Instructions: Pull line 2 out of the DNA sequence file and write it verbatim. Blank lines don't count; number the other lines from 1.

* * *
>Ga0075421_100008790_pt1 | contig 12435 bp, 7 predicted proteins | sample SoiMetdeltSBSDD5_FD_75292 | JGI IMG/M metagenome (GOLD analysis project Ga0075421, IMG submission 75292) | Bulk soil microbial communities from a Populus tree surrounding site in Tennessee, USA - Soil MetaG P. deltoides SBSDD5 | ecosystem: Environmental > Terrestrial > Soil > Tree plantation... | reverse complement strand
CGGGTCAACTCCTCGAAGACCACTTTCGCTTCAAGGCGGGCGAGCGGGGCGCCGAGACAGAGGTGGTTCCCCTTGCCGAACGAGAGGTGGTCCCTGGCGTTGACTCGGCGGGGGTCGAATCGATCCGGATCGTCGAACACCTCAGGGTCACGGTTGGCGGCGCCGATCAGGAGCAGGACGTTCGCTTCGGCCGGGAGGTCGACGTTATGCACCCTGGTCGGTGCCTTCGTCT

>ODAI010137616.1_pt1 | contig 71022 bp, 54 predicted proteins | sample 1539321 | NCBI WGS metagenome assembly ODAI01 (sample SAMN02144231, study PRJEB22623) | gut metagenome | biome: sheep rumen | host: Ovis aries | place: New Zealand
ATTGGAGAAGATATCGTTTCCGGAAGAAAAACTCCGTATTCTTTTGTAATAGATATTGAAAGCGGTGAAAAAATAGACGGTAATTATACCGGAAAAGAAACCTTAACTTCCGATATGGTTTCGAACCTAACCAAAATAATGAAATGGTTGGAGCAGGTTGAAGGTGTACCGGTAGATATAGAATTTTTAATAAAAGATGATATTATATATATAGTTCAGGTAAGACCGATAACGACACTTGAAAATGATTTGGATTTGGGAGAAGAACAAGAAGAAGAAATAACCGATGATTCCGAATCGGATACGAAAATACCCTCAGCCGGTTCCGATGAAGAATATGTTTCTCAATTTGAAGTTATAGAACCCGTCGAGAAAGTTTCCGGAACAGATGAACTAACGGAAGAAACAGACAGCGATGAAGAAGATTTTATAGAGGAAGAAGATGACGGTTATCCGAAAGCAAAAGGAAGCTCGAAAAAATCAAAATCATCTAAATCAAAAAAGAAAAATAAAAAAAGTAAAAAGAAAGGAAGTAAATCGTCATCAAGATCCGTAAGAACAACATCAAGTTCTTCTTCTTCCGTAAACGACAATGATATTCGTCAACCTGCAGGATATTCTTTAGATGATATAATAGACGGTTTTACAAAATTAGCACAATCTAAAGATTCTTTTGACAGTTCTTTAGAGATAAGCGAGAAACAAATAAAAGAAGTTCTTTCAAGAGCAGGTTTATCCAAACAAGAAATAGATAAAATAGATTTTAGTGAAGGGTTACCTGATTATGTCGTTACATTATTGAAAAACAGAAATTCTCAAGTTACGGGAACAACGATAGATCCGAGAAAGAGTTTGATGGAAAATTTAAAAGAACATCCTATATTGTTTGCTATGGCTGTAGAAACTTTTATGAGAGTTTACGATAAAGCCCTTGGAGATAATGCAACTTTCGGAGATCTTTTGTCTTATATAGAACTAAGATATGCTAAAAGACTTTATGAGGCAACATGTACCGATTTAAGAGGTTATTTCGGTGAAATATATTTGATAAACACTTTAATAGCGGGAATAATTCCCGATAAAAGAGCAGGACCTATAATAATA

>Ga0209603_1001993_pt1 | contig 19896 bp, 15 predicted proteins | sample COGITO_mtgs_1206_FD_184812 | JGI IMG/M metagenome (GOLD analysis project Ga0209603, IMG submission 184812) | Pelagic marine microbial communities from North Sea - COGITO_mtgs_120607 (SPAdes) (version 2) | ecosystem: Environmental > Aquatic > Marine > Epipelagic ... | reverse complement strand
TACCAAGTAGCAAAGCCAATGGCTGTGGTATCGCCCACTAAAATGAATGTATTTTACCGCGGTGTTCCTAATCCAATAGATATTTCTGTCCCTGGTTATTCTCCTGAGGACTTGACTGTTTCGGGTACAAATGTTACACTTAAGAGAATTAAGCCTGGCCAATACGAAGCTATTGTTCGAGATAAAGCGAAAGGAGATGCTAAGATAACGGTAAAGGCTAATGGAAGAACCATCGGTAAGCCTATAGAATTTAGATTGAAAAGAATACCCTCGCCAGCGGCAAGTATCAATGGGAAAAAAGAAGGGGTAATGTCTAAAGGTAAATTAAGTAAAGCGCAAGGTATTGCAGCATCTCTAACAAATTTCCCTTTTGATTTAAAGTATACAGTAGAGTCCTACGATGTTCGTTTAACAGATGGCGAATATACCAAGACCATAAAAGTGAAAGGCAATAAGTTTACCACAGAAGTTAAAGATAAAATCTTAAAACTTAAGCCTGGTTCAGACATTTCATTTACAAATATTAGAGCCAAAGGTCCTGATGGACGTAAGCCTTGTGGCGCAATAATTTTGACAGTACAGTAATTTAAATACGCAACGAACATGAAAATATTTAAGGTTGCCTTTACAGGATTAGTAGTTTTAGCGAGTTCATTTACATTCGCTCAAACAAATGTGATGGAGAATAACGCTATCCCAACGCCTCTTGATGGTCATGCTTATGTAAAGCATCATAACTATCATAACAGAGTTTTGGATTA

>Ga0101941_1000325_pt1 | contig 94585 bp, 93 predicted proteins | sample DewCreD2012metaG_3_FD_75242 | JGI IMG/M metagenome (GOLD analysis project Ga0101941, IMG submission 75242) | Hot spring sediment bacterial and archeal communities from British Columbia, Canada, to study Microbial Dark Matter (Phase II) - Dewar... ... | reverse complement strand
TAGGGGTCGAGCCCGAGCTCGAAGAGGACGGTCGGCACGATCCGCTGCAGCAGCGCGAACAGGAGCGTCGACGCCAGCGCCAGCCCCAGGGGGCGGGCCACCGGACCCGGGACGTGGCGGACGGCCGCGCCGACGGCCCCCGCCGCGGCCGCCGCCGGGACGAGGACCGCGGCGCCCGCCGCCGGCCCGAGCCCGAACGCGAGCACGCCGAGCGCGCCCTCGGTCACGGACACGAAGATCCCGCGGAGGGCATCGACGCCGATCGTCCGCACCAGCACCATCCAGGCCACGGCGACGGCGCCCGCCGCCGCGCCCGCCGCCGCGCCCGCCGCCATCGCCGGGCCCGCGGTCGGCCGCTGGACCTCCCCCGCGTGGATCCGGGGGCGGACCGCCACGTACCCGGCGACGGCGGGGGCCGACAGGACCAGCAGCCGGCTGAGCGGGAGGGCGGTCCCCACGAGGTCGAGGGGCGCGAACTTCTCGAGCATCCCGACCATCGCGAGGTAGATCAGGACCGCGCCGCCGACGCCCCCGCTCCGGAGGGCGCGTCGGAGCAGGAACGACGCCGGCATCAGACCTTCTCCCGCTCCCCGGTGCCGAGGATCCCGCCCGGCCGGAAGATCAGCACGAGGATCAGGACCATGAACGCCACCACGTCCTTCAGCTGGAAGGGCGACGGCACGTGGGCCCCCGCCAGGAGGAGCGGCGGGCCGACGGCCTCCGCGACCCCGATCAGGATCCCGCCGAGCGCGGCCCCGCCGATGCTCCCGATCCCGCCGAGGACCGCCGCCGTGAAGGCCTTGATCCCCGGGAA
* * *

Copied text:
CGGGTCAACTCCTCGAAGACCACTTTCGCTTCAAGGCGGGCGAGCGGGGCGCCGAGACAGAGGTGGTTCCCCTTGCCGAACGAGAGGTGGTCCCTGGCGTTGACTCGGCGGGGGTCGAATCGATCCGGATCGTCGAACACCTCAGGGTCACGGTTGGCGGCGCCGATCAGGAGCAGGACGTTCGCTTCGGCCGGGAGGTCGACGTTATGCACCCTGGTCGGTGCCTTCGTCT